Vindman’s sudden decision to retire appears to be based on several factors. His attorney, David Pressman, stated that Vindman has endured a "campaign of bullying, intimidation, and retaliation" spearheaded by the president following his testimony in the impeachment inquiry last year. (Vindman has previously raised concerns about the safety of his family.) Pressman also argued that Vindman believed his future in the armed forces would “forever be limited” due to political retaliation by the president and his allies.

Vindman — currently assigned as a student at the Army War College — had also reportedly been told by senior Army officials that he would not be deployable in his area of expertise, which includes Ukraine, and would need a “rehabilitative assignment” after graduating from the War College next June. It is also possible that the officer’s sudden fame may have resulted in lucrative civilian career opportunities or the chance to write a book about his experiences in the Trump White House at a critical moment.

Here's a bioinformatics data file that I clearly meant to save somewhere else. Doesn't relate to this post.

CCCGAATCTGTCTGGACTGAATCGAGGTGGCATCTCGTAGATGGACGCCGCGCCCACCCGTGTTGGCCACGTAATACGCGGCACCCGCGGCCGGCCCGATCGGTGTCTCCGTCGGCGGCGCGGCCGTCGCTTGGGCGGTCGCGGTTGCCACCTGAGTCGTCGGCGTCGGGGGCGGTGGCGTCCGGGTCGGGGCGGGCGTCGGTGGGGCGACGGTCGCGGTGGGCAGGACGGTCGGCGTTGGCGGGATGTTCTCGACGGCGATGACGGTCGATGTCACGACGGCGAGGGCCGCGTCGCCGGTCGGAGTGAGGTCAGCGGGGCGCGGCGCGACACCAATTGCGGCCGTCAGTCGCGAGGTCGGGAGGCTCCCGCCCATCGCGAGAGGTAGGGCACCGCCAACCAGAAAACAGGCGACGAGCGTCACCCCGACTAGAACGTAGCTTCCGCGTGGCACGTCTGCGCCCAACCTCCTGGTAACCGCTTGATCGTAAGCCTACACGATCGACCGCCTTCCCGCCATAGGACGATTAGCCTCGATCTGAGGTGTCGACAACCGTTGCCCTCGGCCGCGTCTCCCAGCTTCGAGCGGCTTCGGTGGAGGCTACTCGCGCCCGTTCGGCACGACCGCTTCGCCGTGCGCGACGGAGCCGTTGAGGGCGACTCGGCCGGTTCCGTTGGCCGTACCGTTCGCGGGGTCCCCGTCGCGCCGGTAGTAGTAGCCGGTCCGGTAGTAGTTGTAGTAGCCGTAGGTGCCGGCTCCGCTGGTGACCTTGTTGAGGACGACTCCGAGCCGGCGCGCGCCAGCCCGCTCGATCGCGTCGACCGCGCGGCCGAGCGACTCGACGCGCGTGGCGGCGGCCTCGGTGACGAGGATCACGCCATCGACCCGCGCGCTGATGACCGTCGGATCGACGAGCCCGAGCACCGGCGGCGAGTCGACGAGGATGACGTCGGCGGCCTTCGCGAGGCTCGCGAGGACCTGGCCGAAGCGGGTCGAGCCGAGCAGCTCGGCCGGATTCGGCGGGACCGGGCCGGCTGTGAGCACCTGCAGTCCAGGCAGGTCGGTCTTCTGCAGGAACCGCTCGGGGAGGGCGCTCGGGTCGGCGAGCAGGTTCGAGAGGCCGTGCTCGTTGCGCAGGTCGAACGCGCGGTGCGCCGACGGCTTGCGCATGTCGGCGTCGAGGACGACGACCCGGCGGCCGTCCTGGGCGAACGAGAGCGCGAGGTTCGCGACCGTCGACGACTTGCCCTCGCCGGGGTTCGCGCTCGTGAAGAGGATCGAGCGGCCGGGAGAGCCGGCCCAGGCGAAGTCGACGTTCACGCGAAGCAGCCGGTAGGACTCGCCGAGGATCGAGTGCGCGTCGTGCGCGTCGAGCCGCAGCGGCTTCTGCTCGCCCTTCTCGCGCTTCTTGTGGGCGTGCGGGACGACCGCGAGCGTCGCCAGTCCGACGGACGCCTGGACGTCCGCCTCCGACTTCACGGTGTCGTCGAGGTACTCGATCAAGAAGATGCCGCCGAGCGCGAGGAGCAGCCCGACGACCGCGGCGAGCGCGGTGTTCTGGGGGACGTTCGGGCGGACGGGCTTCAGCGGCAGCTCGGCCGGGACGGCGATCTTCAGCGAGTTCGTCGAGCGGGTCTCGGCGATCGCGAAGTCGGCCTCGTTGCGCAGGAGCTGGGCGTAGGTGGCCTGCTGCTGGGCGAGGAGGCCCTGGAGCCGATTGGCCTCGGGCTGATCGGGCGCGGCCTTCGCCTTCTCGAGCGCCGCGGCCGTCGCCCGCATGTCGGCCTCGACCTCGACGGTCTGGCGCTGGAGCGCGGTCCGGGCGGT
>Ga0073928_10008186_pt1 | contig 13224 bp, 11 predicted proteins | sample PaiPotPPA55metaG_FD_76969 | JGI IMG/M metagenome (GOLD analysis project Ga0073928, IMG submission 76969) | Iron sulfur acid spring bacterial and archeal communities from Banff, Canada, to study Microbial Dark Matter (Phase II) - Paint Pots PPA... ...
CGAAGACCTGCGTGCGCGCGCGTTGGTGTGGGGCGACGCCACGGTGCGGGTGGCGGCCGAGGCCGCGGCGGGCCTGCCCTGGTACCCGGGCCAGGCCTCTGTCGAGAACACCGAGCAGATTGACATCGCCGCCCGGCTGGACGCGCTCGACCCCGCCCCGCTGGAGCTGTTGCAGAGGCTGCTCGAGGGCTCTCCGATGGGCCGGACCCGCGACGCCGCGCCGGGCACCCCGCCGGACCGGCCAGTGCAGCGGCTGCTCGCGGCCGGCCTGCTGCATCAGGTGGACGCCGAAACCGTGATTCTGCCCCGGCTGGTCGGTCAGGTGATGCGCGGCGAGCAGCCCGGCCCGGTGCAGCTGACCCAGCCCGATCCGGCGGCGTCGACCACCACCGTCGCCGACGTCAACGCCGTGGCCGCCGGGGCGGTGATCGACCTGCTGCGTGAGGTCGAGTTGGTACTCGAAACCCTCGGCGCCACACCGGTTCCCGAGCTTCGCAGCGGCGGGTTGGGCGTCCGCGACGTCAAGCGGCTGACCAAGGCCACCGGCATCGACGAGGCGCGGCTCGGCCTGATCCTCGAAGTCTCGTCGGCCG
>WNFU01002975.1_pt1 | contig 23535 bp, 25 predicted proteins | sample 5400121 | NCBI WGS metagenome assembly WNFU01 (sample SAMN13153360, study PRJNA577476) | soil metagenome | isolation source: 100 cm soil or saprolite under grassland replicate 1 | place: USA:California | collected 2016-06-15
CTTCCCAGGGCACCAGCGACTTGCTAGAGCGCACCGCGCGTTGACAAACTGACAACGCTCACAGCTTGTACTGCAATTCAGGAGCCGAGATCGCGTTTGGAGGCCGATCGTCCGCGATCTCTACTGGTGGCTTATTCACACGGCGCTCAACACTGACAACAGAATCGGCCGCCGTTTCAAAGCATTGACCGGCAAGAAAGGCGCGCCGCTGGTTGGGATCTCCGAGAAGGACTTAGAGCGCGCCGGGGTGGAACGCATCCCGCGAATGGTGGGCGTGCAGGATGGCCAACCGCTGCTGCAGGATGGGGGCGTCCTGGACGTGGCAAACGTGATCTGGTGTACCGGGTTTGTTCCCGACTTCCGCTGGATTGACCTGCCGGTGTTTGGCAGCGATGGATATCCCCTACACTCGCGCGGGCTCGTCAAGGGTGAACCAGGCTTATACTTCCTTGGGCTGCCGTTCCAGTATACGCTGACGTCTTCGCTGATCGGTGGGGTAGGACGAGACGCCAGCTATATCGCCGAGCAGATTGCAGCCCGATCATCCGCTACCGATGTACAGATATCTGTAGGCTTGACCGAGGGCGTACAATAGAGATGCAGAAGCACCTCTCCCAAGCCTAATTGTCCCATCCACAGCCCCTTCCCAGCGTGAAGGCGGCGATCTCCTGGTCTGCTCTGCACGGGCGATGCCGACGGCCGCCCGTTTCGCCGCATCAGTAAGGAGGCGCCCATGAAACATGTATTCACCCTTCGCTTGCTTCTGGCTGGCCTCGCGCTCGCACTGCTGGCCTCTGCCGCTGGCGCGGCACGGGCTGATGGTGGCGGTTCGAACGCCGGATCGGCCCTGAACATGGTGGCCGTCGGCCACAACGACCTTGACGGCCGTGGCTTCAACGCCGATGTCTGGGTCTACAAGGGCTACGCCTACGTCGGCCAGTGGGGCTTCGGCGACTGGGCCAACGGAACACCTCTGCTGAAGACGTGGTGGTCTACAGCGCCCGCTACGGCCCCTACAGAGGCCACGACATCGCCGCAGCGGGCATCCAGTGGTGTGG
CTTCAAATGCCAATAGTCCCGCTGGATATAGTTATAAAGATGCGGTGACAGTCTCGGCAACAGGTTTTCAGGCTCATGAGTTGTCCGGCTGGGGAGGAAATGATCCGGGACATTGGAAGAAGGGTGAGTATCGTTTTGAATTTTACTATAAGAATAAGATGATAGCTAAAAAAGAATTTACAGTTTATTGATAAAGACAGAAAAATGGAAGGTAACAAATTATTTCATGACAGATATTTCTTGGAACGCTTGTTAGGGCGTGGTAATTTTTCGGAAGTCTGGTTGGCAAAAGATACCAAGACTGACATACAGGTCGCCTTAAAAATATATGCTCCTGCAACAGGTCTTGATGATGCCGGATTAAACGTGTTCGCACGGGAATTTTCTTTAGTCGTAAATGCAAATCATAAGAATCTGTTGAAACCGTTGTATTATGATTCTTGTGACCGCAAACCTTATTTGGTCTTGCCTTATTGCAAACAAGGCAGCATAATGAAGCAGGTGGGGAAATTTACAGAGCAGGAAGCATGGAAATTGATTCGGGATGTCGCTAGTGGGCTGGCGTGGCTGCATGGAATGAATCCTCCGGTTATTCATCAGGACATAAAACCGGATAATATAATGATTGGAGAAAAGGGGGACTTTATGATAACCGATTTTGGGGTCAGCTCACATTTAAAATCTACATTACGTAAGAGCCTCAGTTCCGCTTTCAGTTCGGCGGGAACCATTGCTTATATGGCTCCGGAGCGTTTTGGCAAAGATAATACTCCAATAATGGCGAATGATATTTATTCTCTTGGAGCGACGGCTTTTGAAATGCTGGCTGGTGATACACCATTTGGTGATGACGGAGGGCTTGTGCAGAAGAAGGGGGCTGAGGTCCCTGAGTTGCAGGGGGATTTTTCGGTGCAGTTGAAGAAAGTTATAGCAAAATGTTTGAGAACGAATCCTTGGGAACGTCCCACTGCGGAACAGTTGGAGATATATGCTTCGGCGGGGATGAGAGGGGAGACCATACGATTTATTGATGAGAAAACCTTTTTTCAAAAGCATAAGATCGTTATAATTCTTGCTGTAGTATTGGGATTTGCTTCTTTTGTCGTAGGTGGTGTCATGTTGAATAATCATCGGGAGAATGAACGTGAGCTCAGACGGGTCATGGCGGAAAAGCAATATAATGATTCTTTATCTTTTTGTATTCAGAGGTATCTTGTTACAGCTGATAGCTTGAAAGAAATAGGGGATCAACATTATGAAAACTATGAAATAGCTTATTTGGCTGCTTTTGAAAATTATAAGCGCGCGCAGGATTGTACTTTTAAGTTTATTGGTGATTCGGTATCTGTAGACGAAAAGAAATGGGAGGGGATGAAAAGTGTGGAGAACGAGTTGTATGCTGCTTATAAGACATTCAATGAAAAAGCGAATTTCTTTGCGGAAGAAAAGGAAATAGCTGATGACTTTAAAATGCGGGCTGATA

Supporters of the president will argue that Vindman was a "Never Trumper" who, in the words of Sen. Ron Johnson, R-Wis., was just trying to “sabotage the president’s policies and, if possible, remove him from office.”

But loyalists should really be breathing a sigh of relief. Because while Vindman’s announcement this week engendered a predictable surge of anti-Trump sentiment, his departure actually avoided a possible collision between the White House, Pentagon civilian/military leadership and the Senate that would might have caused a far bigger stir.